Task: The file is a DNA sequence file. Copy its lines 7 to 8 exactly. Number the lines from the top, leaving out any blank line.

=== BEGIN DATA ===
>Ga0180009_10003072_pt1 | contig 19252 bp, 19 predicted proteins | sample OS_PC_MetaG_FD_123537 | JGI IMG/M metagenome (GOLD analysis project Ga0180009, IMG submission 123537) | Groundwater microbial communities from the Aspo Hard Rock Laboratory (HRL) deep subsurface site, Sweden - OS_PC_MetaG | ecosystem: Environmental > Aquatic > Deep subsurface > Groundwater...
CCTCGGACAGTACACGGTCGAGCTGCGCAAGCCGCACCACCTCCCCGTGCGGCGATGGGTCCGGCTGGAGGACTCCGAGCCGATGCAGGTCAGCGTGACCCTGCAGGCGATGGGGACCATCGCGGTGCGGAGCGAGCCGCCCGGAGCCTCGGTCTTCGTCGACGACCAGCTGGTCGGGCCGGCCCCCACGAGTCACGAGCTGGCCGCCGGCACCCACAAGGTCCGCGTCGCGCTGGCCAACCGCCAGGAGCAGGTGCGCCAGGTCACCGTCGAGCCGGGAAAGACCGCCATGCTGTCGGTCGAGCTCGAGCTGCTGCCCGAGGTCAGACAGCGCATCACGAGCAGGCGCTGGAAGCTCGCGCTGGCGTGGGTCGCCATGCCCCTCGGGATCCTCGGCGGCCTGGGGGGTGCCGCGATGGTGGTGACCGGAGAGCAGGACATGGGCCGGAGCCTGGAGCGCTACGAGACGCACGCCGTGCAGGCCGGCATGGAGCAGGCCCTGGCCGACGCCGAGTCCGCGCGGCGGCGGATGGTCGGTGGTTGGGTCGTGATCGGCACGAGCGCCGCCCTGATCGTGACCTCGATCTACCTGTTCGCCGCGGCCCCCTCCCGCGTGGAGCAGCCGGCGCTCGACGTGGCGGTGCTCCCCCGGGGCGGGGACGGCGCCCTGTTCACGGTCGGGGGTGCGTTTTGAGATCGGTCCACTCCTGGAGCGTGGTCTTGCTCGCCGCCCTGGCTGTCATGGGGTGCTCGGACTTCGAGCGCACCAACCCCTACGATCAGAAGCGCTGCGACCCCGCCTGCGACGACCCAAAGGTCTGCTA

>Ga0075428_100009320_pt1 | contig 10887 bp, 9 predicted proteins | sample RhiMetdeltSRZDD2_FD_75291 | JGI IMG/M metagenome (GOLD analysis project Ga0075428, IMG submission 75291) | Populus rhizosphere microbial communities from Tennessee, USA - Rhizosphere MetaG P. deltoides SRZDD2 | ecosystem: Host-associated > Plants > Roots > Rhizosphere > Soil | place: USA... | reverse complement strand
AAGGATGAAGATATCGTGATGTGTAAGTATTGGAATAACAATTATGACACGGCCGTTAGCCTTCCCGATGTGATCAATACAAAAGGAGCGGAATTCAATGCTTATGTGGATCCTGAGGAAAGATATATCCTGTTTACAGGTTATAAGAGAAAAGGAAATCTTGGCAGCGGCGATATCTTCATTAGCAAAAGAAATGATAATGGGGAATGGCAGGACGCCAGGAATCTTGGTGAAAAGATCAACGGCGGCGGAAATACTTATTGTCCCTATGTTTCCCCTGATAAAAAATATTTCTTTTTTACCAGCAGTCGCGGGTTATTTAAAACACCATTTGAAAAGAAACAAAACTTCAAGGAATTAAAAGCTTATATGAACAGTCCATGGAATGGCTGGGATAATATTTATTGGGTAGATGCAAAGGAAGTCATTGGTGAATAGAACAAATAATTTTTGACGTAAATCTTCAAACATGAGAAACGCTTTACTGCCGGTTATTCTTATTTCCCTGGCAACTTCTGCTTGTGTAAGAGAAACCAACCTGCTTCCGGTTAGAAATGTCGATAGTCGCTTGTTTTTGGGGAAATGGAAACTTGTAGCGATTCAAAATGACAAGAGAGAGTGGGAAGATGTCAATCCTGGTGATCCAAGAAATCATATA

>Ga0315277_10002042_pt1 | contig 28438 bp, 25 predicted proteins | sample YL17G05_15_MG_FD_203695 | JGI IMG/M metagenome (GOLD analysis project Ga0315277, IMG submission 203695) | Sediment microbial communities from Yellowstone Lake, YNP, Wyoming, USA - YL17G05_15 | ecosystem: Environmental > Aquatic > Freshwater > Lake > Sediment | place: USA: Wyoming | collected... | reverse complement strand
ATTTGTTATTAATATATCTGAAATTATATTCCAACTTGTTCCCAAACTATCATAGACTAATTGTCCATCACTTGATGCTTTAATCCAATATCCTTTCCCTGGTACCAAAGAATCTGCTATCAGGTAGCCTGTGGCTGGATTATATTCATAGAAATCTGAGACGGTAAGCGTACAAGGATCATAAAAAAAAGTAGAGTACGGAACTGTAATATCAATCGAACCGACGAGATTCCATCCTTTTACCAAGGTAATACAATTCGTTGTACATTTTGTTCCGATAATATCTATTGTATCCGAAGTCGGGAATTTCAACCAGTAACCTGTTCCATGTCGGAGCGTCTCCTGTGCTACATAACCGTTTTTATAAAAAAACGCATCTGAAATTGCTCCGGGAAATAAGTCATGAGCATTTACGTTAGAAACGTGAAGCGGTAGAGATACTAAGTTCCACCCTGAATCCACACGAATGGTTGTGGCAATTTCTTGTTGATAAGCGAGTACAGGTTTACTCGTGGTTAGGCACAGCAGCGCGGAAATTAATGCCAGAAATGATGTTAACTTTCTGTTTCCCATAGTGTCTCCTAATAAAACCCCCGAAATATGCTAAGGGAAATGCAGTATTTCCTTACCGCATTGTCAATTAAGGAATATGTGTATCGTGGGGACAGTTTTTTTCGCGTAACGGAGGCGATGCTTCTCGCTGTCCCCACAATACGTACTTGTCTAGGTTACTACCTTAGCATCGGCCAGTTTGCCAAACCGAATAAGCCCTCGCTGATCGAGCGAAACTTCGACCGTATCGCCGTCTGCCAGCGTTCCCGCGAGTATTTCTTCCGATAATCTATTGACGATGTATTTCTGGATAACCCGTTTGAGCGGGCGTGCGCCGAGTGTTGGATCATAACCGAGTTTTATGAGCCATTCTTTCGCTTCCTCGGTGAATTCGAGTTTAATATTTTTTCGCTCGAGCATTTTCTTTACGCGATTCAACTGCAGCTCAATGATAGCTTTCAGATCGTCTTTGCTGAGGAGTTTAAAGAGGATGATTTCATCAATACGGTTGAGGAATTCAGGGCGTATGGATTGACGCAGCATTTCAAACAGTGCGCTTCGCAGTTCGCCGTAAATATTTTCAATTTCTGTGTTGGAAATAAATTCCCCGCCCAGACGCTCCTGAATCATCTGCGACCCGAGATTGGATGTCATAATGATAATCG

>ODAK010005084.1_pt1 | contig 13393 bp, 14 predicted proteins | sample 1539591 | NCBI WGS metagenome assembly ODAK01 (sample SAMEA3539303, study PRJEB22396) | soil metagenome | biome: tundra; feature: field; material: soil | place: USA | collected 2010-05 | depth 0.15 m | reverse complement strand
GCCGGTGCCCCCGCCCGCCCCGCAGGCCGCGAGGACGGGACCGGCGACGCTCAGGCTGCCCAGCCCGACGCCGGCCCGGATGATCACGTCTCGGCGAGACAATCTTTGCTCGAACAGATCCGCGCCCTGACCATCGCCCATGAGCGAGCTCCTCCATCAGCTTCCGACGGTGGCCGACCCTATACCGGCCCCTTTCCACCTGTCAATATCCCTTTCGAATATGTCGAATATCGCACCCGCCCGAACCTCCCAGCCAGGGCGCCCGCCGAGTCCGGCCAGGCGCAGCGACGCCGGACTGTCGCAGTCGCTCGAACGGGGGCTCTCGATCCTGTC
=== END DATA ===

>ODAK010005084.1_pt1 | contig 13393 bp, 14 predicted proteins | sample 1539591 | NCBI WGS metagenome assembly ODAK01 (sample SAMEA3539303, study PRJEB22396) | soil metagenome | biome: tundra; feature: field; material: soil | place: USA | collected 2010-05 | depth 0.15 m | reverse complement strand
GCCGGTGCCCCCGCCCGCCCCGCAGGCCGCGAGGACGGGACCGGCGACGCTCAGGCTGCCCAGCCCGACGCCGGCCCGGATGATCACGTCTCGGCGAGACAATCTTTGCTCGAACAGATCCGCGCCCTGACCATCGCCCATGAGCGAGCTCCTCCATCAGCTTCCGACGGTGGCCGACCCTATACCGGCCCCTTTCCACCTGTCAATATCCCTTTCGAATATGTCGAATATCGCACCCGCCCGAACCTCCCAGCCAGGGCGCCCGCCGAGTCCGGCCAGGCGCAGCGACGCCGGACTGTCGCAGTCGCTCGAACGGGGGCTCTCGATCCTGTC